Healthy Living

What Conditions Trigger Rheumatoid Arthritis Flare-Ups?

What Conditions Trigger Rheumatoid Arthritis Flare-Ups?

What is Rheumatoid Arthritis Flare-up?

Flare-ups can take place when you least expect them. Everything can be going well with your rheumatoid arthritis, your medications were taken on time and your carrying on with your day.When all of the sudden, you begin to feel severe pain in your joints that is almost unbearable. This is what is known as a rheumatoid arthritis flare-up. Flare-ups are acute periods of extensive pain and inflammation suffered in chronic rheumatoid arthritis. The fortunate part about flares is that they do not last for long. The unfortunate part about flare-ups? Those who suffer from rheumatoid arthritis have no way of predicting when flares will occur.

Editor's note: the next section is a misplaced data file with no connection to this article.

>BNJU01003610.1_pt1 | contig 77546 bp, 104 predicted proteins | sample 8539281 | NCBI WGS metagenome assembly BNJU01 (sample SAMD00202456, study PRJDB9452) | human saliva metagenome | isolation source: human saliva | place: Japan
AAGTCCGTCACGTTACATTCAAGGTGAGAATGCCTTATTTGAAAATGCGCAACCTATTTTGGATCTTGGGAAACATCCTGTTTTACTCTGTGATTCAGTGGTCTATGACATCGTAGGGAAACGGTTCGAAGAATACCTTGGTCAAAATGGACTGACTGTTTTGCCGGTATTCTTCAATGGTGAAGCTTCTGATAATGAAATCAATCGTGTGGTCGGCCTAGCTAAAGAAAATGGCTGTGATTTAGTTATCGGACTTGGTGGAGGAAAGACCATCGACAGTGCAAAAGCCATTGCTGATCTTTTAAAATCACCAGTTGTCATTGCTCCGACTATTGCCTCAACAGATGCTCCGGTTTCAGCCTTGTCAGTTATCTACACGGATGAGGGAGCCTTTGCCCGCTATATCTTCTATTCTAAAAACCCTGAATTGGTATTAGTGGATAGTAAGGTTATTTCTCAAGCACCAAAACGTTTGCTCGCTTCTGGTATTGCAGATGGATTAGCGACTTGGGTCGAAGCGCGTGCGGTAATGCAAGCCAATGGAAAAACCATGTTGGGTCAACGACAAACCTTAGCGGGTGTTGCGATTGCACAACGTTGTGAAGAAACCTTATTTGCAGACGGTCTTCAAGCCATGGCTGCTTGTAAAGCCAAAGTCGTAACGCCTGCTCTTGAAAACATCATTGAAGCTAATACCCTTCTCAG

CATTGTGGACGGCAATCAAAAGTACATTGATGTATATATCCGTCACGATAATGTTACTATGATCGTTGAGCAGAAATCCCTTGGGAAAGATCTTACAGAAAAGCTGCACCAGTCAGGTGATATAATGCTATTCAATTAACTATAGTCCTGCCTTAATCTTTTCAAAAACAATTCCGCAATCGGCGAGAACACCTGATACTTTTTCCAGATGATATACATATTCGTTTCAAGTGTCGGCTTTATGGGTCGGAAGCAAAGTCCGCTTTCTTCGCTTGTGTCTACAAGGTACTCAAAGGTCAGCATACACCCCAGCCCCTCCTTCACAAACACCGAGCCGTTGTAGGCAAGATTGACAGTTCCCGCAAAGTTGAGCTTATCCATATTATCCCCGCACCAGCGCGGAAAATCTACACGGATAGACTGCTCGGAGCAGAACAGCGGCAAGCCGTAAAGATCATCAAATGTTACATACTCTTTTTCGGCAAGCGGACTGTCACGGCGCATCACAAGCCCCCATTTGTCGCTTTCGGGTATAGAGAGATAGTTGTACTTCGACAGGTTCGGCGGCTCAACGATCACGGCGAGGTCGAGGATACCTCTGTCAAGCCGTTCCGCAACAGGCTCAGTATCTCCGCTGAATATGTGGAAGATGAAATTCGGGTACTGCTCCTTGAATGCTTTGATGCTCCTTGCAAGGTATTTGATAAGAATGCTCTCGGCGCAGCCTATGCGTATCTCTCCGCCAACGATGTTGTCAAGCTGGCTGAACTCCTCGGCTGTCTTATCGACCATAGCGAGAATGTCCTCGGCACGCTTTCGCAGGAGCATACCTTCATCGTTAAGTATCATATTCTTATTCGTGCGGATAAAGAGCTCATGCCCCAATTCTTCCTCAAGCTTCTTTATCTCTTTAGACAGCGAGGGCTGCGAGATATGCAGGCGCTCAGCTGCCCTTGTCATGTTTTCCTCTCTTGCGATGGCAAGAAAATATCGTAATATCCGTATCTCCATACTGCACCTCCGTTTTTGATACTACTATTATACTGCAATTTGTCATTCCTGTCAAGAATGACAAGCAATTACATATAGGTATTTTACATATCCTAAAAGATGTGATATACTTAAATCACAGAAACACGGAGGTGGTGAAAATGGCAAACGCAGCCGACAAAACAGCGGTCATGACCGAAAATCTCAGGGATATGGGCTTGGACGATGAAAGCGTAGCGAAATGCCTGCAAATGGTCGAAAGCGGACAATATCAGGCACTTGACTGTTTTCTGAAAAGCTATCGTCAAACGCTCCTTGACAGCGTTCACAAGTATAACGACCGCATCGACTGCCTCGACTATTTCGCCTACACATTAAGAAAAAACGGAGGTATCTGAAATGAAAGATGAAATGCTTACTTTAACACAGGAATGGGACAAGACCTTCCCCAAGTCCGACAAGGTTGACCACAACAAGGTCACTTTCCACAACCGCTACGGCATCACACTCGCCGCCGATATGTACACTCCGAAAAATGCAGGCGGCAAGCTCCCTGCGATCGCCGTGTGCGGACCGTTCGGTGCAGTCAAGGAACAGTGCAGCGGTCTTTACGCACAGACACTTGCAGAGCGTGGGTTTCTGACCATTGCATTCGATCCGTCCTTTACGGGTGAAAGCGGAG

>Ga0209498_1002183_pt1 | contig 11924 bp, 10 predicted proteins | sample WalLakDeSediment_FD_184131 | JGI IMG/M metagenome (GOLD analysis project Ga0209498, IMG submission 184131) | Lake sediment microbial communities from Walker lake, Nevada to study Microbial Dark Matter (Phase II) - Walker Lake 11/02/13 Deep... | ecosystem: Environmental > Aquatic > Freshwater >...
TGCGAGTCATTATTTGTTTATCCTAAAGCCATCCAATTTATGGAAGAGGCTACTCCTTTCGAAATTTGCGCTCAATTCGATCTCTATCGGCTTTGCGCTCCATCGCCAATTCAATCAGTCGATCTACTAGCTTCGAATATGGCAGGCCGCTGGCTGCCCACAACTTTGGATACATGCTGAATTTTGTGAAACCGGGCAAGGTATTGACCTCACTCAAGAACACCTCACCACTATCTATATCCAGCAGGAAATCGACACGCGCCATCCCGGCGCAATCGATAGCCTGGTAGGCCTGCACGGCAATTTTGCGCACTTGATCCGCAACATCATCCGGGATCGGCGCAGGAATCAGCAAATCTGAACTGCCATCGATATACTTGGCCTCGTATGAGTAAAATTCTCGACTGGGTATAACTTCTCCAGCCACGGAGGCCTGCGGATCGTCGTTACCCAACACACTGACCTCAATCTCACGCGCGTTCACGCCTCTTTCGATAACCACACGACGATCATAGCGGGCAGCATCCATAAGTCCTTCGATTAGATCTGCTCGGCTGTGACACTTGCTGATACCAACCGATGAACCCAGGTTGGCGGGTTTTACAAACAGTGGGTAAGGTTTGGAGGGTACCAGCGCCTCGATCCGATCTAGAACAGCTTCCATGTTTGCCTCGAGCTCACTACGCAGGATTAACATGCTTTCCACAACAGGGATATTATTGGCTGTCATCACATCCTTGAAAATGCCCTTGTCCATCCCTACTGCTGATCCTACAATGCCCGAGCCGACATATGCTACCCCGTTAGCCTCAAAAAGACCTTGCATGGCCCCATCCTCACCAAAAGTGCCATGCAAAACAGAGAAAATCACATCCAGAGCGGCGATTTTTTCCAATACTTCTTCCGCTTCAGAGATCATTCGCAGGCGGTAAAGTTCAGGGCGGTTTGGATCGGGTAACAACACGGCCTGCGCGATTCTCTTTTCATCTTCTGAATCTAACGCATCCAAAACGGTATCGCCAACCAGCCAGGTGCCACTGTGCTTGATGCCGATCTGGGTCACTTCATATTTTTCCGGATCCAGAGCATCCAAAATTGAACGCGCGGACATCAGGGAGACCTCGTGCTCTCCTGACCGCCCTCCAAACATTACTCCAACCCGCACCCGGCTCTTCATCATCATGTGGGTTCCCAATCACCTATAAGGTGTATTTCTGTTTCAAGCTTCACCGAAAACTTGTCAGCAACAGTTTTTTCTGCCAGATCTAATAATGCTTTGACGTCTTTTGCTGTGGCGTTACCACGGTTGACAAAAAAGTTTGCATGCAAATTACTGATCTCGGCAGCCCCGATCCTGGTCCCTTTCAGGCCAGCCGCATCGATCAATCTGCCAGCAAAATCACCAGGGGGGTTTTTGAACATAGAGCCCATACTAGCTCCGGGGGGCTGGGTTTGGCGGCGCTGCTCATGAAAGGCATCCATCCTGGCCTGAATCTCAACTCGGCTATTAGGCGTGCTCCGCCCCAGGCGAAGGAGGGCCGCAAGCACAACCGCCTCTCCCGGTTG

According to physicians, what patients refer to as a flare or heightened symptoms might not be as severe as they think. Flare-ups vary from person to person. This is why one should not conclude that they are suffering a flare and self-medicate. Flares can be difficult to treat but not impossible. Firstly, the conditions that can trigger these flares must be identified so as to avoid them. Secondly, there are some preventative methods that may help in certain conditions for certain people. One method may be helpful to some patients but not helpful to others.

Conditions triggering flares?

Infections are a common cause of flares. Any type of infections like bacterial, viral, or protozoa can be the cause. Therefore, if a person is suffering from rheumatoid arthritis and acquires an infection, this can cause flares to appear. Medicines prescribed for RA can also be the cause of infections as they can weaken the patient’s immunity. Common ailments like the flu, fever, or even the common cold can cause RA flares.